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How to Take Inositol & Choline Supplements

by
author image Sandi Busch
Sandi Busch received a Bachelor of Arts in psychology, then pursued training in nursing and nutrition. She taught families to plan and prepare special diets, worked as a therapeutic support specialist, and now writes about her favorite topics – nutrition, food, families and parenting – for hospitals and trade magazines.
How to Take Inositol & Choline Supplements
Choline and inositol supplements are generally safe. Photo Credit Stockbyte/Stockbyte/Getty Images

Inositol and choline affect your brain, but in different ways. They’re both important for building cell membranes and regulating cellular activity, but they also have unique roles. While there are a few recommendations for taking inositol and choline supplements, be sure to talk to your doctor if you have any questions about dosing.

Benefits of Inositol and Choline

Through its ability to regulate brain chemicals, inositol may help relieve anxiety, reduce the frequency of panic attacks and improve symptoms related to depression. It’s especially beneficial for improving fertility and treating other health problems caused by polycystic ovarian syndrome.

Choline also has a role in the brain, where it ensures nerves work properly and is used to make acetylcholine, a neurotransmitter involved in memory. It prevents fats from accumulating in the liver and is essential for safely transporting fats through the bloodstream.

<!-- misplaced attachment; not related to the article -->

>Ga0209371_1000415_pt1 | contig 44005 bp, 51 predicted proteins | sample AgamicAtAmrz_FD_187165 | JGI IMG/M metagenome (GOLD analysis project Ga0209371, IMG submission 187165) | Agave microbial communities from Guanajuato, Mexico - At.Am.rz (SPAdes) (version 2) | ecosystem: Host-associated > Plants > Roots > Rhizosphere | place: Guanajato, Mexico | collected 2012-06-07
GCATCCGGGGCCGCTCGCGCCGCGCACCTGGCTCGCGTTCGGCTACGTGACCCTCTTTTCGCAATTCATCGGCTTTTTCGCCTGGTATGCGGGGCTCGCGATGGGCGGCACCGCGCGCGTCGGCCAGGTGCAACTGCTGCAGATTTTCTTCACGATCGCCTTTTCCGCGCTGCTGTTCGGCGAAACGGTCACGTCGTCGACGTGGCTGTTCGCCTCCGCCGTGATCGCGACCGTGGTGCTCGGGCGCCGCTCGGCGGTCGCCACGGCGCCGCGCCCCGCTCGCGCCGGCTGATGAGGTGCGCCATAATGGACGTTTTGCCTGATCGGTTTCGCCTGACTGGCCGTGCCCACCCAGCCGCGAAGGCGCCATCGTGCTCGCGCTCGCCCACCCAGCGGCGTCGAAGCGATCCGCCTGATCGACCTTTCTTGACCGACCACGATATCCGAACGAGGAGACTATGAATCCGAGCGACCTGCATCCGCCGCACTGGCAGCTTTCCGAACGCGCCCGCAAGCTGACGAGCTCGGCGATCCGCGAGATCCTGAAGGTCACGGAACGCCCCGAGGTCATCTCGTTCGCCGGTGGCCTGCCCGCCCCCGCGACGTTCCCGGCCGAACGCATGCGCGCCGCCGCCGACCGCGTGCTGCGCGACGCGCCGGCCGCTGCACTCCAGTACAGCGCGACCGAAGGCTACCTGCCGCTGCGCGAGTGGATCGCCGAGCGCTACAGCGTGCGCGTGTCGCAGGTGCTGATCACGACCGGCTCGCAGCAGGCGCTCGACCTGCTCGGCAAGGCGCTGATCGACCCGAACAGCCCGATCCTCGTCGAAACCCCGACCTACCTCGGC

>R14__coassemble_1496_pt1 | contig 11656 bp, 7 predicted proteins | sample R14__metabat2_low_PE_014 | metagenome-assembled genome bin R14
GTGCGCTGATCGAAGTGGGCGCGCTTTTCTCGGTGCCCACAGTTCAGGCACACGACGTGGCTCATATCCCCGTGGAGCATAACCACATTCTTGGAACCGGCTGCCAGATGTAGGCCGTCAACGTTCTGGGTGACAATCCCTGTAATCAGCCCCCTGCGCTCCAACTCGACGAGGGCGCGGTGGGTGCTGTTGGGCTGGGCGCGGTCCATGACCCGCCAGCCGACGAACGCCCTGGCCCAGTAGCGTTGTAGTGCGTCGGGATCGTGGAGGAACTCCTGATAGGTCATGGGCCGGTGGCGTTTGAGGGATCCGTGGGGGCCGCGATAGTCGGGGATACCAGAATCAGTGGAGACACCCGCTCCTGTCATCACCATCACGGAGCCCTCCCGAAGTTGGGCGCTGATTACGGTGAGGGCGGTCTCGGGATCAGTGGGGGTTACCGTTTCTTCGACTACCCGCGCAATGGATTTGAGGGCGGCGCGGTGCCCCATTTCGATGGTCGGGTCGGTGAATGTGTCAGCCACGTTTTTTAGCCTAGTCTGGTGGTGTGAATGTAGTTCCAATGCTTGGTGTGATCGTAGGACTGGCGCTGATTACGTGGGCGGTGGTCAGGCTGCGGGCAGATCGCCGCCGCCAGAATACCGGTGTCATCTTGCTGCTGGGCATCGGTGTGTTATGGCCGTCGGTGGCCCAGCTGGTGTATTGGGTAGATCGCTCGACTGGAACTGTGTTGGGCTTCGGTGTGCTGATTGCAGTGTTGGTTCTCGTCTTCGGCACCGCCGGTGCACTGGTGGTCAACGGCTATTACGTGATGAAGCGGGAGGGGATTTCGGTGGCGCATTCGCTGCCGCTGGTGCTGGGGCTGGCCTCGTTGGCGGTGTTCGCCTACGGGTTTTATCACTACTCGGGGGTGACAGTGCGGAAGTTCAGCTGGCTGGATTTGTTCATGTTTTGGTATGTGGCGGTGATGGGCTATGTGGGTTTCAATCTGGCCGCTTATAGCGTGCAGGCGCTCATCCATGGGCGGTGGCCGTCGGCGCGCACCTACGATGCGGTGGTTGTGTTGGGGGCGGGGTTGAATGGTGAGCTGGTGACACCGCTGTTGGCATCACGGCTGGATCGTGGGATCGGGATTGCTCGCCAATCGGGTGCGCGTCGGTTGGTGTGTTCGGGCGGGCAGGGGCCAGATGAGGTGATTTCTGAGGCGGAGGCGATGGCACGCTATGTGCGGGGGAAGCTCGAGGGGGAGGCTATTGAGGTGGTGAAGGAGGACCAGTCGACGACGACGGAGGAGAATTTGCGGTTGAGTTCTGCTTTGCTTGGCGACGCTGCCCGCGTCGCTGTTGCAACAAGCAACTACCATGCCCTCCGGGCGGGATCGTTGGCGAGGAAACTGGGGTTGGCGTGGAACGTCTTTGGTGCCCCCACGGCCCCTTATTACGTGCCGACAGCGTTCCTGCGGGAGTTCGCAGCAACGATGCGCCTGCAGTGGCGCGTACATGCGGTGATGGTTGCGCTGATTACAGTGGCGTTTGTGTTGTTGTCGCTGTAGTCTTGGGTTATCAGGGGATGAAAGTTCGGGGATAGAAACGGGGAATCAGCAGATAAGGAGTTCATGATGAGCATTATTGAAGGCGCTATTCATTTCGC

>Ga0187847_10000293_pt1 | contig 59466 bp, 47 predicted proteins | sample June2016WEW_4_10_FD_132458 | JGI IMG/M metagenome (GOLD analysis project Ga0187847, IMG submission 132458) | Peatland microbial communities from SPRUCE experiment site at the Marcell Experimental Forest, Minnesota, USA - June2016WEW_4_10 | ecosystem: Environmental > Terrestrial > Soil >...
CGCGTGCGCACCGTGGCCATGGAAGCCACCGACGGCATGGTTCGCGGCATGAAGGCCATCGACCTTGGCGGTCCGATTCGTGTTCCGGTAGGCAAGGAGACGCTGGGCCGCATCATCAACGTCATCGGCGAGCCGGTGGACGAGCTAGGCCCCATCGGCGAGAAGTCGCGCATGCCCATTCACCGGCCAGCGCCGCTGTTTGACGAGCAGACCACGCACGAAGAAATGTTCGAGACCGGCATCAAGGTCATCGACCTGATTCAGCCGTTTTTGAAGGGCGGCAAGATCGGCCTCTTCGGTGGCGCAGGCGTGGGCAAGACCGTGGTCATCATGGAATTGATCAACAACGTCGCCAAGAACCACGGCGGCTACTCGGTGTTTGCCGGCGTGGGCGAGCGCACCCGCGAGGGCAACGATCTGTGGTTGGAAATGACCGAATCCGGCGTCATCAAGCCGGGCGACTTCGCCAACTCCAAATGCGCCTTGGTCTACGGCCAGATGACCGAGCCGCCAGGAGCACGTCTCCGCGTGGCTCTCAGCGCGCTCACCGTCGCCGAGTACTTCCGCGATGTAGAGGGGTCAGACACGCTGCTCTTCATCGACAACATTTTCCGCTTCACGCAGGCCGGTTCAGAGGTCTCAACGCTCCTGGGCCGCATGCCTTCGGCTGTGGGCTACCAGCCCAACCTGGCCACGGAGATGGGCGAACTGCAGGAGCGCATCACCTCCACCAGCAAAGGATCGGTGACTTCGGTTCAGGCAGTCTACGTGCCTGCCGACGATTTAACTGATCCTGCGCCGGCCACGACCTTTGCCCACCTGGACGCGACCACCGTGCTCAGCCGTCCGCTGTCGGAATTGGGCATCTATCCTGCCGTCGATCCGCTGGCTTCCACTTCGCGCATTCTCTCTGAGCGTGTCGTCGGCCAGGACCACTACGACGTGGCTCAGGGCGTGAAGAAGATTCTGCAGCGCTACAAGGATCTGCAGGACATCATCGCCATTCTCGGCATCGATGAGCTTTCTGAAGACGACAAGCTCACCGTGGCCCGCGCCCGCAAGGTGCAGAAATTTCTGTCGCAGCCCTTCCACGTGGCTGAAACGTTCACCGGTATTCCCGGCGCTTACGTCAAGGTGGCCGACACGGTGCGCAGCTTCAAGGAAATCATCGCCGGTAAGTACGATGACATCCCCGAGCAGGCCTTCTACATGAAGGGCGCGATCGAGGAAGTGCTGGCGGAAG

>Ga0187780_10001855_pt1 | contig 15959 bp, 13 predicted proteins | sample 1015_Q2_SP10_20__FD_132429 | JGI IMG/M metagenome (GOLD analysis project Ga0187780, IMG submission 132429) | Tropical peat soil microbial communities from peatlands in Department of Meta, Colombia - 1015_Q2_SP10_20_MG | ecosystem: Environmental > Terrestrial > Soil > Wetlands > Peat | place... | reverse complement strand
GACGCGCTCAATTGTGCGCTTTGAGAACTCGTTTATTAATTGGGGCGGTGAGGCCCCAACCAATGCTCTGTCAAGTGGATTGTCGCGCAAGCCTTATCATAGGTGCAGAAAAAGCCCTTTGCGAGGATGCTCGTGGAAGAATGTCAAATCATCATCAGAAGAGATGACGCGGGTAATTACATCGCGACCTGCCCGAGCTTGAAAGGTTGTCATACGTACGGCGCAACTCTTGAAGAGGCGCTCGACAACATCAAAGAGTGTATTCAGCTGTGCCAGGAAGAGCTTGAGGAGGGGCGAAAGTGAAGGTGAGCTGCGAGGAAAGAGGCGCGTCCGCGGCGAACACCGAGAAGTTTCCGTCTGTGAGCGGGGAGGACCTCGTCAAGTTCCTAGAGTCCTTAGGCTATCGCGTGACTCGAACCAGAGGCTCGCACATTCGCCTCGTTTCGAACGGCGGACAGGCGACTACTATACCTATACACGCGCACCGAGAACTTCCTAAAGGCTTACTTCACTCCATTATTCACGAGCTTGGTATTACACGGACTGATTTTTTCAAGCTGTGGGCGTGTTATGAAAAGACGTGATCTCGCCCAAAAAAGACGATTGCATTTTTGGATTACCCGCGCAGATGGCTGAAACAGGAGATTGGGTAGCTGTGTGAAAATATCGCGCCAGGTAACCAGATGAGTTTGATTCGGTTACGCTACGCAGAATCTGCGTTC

While your body produces inositol and choline, it doesn’t make enough choline to meet your metabolic needs. As a result, the Institute of Medicine recommends that women consume 425 milligrams of choline daily, while men should get 550 milligrams. Natural sources of choline include beef, chicken, fish and egg yolks. Whole grains and beans are two good sources of inositol.

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Types of Supplements

Plain choline and choline bitartrate are the two most basic and inexpensive types of choline supplements. Both forms boost blood levels of choline and support your liver, but they’re not the best choices for the nervous system. Two other choline supplements -- CDP-Choline and Alpha GPC -- are formulated to better support the brain.

Inositol supplements are available in several different forms, but the most common one is myo-inositol. If you find supplements simply labeled as inositol, chances are they're made from myo-inositol, according to Examine.com.

Taking Supplements

Choline and inositol are sold in a wide variety of doses and forms, such as tablets, capsules and powders. As a result, there aren’t any standard guidelines other than to follow the directions on the label and not exceed the recommended daily dose unless you talk to your doctor.

You can take them separately or together. They’re sometimes combined in the same supplement because both support similar body systems, but taking choline and inositol at the same time won’t improve their effectiveness.

Potential Side Effects

Large doses of choline can cause vomiting and sweating, as well as producing a fishy body odor. Overuse of choline may lower blood pressure enough to make you feel dizzy. To avoid side effects, don’t consume more than 3,500 milligrams of choline daily, recommends the Institute of Medicine.

Inositol is generally safe, but it has been known to cause nausea, fatigue, dizziness and headaches. Inositol and choline are not known to interact with medications, but if you take prescription meds, or you have liver or kidney disease, consult your doctor before taking supplements.

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